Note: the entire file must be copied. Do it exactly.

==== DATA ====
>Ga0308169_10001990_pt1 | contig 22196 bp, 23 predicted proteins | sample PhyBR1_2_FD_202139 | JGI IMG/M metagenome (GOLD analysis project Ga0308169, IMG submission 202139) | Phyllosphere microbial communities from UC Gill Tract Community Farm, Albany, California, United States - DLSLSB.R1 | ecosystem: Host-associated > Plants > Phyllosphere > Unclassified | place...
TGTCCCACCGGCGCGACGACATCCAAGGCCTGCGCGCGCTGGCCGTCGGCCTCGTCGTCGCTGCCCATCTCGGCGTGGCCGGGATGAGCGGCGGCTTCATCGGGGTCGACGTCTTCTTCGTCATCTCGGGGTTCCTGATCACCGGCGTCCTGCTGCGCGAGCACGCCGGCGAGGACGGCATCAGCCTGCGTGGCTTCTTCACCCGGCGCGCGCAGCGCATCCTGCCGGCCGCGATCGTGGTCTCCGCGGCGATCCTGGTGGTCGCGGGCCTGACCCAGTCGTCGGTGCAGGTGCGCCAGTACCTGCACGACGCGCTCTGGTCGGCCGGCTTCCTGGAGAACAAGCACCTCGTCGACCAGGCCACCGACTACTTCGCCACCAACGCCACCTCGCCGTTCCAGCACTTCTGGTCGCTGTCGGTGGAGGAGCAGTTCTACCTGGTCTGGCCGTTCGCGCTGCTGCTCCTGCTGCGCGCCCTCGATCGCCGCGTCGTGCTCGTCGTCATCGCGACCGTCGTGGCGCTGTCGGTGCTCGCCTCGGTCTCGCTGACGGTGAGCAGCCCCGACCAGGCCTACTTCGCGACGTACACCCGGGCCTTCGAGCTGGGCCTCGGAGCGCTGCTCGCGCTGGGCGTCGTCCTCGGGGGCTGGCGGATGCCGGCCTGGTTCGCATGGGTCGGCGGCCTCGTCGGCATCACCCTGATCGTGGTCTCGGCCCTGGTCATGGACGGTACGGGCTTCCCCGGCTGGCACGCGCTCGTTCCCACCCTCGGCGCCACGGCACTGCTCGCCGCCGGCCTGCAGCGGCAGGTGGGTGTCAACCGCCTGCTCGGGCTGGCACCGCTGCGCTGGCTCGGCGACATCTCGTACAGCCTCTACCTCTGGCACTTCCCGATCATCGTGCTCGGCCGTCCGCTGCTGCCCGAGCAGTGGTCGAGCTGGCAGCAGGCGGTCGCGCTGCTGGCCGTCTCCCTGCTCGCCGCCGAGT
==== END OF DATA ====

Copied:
>Ga0308169_10001990_pt1 | contig 22196 bp, 23 predicted proteins | sample PhyBR1_2_FD_202139 | JGI IMG/M metagenome (GOLD analysis project Ga0308169, IMG submission 202139) | Phyllosphere microbial communities from UC Gill Tract Community Farm, Albany, California, United States - DLSLSB.R1 | ecosystem: Host-associated > Plants > Phyllosphere > Unclassified | place...
TGTCCCACCGGCGCGACGACATCCAAGGCCTGCGCGCGCTGGCCGTCGGCCTCGTCGTCGCTGCCCATCTCGGCGTGGCCGGGATGAGCGGCGGCTTCATCGGGGTCGACGTCTTCTTCGTCATCTCGGGGTTCCTGATCACCGGCGTCCTGCTGCGCGAGCACGCCGGCGAGGACGGCATCAGCCTGCGTGGCTTCTTCACCCGGCGCGCGCAGCGCATCCTGCCGGCCGCGATCGTGGTCTCCGCGGCGATCCTGGTGGTCGCGGGCCTGACCCAGTCGTCGGTGCAGGTGCGCCAGTACCTGCACGACGCGCTCTGGTCGGCCGGCTTCCTGGAGAACAAGCACCTCGTCGACCAGGCCACCGACTACTTCGCCACCAACGCCACCTCGCCGTTCCAGCACTTCTGGTCGCTGTCGGTGGAGGAGCAGTTCTACCTGGTCTGGCCGTTCGCGCTGCTGCTCCTGCTGCGCGCCCTCGATCGCCGCGTCGTGCTCGTCGTCATCGCGACCGTCGTGGCGCTGTCGGTGCTCGCCTCGGTCTCGCTGACGGTGAGCAGCCCCGACCAGGCCTACTTCGCGACGTACACCCGGGCCTTCGAGCTGGGCCTCGGAGCGCTGCTCGCGCTGGGCGTCGTCCTCGGGGGCTGGCGGATGCCGGCCTGGTTCGCATGGGTCGGCGGCCTCGTCGGCATCACCCTGATCGTGGTCTCGGCCCTGGTCATGGACGGTACGGGCTTCCCCGGCTGGCACGCGCTCGTTCCCACCCTCGGCGCCACGGCACTGCTCGCCGCCGGCCTGCAGCGGCAGGTGGGTGTCAACCGCCTGCTCGGGCTGGCACCGCTGCGCTGGCTCGGCGACATCTCGTACAGCCTCTACCTCTGGCACTTCCCGATCATCGTGCTCGGCCGTCCGCTGCTGCCCGAGCAGTGGTCGAGCTGGCAGCAGGCGGTCGCGCTGCTGGCCGTCTCCCTGCTCGCCGCCGAGT